While publicly, players on both sides talk about a healthy respect at the professional level, privately a lot of smack and friendly wagers take place. This has been confirmed to me by several NBA alums of both schools.
I remember a particularly sordid game during my freshman year at North Carolina. Two years before Krzyzewski’s arrival, the team was coached by Bill Foster, and they were loaded. Their players included Gene Banks, Jim Spanarkel, and Mike Gminski. UNC, by contrast, had a very young squad with future low level pros Mike O’Koren, Al Wood, and Joe Wolf. They felt over matched and coach Smith decided to take advantage of the rules, and stall for the entire first twenty minutes. That led to a 7-0 Duke halftime score and a very unexciting first half of basketball. That strategy was scrapped and the second half saw both teams trading baskets, and scoring the exact same number of points. The final of 47-40 led to a lot of discussion, and no doubt, sped up the adoption of the shot clock.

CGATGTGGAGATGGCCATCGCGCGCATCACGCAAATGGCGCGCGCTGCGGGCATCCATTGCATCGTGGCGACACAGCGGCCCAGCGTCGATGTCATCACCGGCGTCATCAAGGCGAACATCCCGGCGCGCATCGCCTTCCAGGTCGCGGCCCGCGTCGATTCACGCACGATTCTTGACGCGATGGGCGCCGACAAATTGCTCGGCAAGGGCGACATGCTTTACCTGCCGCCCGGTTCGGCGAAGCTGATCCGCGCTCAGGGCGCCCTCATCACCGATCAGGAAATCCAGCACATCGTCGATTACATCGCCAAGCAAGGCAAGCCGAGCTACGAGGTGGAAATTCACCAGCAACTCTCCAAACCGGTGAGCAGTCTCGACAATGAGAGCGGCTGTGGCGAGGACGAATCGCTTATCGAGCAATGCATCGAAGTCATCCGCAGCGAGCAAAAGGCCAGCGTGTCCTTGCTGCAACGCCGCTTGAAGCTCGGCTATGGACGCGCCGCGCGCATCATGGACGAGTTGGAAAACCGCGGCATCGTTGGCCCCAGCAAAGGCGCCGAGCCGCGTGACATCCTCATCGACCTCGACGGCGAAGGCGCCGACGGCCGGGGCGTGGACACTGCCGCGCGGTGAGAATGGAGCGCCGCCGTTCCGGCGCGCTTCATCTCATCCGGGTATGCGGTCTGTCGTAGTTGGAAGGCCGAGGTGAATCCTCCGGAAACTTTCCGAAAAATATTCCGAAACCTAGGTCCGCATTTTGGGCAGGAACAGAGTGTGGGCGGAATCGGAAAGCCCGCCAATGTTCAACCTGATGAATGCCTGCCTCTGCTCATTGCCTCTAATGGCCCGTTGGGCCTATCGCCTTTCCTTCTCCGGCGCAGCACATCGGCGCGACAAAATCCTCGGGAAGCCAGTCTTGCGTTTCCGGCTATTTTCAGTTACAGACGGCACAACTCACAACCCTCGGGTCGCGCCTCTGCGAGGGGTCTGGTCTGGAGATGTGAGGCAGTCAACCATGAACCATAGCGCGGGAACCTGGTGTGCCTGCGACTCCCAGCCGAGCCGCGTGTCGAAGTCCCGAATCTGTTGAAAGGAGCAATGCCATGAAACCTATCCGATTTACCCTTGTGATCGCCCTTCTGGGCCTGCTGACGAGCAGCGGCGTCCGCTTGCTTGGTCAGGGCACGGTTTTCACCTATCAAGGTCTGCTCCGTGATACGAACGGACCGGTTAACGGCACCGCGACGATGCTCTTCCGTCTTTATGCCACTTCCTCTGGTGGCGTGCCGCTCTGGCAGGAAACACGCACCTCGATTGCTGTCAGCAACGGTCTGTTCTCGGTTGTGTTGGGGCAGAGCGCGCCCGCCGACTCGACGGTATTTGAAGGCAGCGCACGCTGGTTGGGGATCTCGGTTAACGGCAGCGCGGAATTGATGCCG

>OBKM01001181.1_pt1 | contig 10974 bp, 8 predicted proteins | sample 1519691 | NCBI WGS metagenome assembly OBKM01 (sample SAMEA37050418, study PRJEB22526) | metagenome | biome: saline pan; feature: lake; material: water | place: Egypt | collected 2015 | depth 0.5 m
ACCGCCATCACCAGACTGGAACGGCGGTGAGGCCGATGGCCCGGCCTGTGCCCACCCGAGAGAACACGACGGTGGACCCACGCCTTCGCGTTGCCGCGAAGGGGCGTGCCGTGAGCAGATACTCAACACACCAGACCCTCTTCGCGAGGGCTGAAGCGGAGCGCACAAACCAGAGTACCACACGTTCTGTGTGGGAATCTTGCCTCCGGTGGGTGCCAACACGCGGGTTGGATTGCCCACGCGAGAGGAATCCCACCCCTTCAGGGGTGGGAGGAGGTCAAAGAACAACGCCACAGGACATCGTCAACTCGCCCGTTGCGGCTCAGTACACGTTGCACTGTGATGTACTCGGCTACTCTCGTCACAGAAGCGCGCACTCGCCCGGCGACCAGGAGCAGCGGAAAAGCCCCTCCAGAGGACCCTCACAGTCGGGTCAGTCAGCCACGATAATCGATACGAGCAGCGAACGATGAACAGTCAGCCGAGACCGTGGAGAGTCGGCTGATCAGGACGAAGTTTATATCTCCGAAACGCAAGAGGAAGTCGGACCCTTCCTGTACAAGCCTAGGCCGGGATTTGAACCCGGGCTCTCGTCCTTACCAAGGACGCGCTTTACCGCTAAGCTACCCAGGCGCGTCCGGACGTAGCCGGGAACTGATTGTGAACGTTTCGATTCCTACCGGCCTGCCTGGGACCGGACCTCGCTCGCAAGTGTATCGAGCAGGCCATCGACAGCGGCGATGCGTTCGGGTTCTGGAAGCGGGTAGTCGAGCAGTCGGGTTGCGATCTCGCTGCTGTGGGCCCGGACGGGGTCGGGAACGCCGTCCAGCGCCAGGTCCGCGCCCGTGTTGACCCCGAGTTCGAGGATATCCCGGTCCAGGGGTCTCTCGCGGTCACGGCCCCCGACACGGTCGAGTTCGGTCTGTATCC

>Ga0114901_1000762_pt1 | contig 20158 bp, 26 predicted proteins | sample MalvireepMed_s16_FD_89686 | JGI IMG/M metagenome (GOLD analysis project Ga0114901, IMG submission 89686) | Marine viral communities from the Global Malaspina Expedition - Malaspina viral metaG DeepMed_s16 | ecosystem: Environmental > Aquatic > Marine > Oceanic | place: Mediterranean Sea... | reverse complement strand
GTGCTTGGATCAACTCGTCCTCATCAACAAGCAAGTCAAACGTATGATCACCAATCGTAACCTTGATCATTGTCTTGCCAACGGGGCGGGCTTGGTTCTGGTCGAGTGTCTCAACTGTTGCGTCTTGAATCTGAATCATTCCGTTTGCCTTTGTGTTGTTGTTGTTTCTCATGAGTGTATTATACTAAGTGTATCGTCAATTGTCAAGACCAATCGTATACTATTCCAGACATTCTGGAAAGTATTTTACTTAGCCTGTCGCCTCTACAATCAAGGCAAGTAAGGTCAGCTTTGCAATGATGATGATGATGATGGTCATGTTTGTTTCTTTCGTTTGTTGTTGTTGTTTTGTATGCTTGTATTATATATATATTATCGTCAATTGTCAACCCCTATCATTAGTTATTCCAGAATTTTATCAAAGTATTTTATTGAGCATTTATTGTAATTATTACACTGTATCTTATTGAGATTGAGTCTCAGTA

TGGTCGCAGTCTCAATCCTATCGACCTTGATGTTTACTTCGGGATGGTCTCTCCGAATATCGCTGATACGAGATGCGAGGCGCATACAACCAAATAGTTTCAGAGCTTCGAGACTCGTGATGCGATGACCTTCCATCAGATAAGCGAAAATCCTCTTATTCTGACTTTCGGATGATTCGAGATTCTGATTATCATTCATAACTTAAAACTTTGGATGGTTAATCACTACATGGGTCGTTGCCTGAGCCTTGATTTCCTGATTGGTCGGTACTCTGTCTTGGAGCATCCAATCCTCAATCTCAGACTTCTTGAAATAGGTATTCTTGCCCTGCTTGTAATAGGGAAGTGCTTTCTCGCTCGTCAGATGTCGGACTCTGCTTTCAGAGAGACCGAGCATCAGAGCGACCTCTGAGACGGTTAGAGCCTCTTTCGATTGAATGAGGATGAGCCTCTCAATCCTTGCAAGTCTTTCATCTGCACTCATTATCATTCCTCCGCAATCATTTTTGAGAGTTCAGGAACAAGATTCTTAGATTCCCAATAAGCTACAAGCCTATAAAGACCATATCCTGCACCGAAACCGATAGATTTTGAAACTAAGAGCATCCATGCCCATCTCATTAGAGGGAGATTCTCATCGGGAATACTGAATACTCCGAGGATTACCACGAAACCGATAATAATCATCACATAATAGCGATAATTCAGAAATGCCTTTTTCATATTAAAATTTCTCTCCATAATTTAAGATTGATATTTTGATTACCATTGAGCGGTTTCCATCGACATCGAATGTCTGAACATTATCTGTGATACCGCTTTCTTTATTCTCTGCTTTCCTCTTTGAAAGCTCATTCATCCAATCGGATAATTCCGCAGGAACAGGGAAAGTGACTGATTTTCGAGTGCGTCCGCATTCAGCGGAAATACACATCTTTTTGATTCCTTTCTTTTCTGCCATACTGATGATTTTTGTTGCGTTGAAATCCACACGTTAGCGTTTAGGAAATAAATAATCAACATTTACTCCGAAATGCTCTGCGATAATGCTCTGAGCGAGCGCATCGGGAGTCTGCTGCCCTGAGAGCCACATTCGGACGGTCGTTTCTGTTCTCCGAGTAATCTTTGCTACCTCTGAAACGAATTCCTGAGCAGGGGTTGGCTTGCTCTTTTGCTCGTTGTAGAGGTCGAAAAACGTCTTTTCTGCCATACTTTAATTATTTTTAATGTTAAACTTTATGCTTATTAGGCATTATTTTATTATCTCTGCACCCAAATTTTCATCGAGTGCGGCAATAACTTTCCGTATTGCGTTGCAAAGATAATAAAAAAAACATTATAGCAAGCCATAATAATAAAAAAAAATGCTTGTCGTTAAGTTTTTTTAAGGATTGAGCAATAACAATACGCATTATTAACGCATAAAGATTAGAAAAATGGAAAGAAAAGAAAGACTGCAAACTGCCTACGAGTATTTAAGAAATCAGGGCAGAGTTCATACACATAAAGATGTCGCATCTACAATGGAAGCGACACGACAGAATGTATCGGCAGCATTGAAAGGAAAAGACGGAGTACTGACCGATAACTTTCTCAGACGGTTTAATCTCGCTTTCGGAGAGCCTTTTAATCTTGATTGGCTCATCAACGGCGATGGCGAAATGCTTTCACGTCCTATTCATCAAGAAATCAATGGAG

Wikipedia lists twenty-two different memorable games in the series. I consulted my UNC expert, Fred Pearlman for some of his favorites, which included the Walter Davis game.
I must keep it to UNC wins, no UNC loss would be a top game:
-1989, ACC tournament Final. We’d lost to them three straight times the year before, including the tourney title. We had lost to them 1 week before on Senior Day in Chapel Hill. Intense game. Danny Ferry barely missed a seventy-five foot shot that would have tied game at the buzzer!